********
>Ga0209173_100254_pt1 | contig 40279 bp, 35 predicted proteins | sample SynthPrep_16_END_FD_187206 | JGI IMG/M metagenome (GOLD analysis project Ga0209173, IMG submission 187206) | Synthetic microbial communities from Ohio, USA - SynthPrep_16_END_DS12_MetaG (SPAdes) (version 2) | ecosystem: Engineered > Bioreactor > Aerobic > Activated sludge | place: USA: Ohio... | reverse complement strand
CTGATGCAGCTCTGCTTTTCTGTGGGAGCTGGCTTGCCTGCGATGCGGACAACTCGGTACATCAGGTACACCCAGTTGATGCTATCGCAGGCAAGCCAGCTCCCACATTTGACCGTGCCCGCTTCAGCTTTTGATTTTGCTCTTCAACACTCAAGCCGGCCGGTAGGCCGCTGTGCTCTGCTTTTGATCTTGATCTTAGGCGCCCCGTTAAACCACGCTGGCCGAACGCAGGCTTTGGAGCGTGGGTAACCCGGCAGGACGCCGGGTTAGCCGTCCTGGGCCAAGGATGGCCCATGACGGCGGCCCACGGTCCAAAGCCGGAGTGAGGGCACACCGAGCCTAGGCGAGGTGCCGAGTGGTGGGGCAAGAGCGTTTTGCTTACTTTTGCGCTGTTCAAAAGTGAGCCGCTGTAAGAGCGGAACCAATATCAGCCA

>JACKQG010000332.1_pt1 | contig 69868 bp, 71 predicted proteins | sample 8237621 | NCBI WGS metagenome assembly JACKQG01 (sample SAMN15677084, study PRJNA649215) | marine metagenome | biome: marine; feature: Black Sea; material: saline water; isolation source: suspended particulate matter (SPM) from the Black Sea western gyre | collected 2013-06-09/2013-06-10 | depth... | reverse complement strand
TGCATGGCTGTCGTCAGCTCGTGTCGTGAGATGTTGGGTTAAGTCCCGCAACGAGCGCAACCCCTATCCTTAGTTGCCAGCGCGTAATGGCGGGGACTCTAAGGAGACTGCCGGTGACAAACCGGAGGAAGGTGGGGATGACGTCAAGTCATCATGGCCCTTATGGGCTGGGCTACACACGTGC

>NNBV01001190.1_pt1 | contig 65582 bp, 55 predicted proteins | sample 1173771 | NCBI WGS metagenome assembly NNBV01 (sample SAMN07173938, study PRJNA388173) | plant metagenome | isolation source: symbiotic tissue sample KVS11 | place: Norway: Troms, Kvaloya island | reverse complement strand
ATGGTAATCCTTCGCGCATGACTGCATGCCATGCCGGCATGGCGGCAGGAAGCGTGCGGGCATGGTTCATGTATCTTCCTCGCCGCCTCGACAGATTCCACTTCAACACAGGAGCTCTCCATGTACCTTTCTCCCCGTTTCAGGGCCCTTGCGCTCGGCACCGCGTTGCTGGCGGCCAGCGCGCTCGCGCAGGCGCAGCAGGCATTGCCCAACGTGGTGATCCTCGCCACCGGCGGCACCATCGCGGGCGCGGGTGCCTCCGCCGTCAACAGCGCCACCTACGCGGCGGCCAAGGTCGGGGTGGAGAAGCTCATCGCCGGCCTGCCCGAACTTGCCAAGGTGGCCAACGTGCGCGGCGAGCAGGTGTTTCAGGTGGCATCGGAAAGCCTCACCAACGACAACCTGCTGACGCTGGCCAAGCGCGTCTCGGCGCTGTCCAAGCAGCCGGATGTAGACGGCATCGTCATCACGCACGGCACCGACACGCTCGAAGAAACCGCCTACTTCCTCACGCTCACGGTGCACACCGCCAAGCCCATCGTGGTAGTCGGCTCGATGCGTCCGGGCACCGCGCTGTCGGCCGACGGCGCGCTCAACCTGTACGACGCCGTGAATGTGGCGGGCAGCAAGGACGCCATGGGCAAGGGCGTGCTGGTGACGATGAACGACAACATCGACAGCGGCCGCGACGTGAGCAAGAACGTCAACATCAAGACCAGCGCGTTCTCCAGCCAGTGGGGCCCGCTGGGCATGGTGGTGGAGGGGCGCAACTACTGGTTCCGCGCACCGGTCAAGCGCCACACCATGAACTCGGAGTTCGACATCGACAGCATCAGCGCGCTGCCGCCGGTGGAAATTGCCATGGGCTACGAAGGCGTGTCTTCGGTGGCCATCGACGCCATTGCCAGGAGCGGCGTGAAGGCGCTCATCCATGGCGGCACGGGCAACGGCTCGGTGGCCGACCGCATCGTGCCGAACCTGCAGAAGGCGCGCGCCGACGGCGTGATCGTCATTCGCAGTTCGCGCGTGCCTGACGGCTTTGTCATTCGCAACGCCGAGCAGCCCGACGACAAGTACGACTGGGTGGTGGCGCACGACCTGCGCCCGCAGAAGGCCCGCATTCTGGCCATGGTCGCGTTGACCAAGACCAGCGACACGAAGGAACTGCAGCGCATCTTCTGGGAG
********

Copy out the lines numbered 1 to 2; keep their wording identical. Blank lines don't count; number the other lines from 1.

>Ga0209173_100254_pt1 | contig 40279 bp, 35 predicted proteins | sample SynthPrep_16_END_FD_187206 | JGI IMG/M metagenome (GOLD analysis project Ga0209173, IMG submission 187206) | Synthetic microbial communities from Ohio, USA - SynthPrep_16_END_DS12_MetaG (SPAdes) (version 2) | ecosystem: Engineered > Bioreactor > Aerobic > Activated sludge | place: USA: Ohio... | reverse complement strand
CTGATGCAGCTCTGCTTTTCTGTGGGAGCTGGCTTGCCTGCGATGCGGACAACTCGGTACATCAGGTACACCCAGTTGATGCTATCGCAGGCAAGCCAGCTCCCACATTTGACCGTGCCCGCTTCAGCTTTTGATTTTGCTCTTCAACACTCAAGCCGGCCGGTAGGCCGCTGTGCTCTGCTTTTGATCTTGATCTTAGGCGCCCCGTTAAACCACGCTGGCCGAACGCAGGCTTTGGAGCGTGGGTAACCCGGCAGGACGCCGGGTTAGCCGTCCTGGGCCAAGGATGGCCCATGACGGCGGCCCACGGTCCAAAGCCGGAGTGAGGGCACACCGAGCCTAGGCGAGGTGCCGAGTGGTGGGGCAAGAGCGTTTTGCTTACTTTTGCGCTGTTCAAAAGTGAGCCGCTGTAAGAGCGGAACCAATATCAGCCA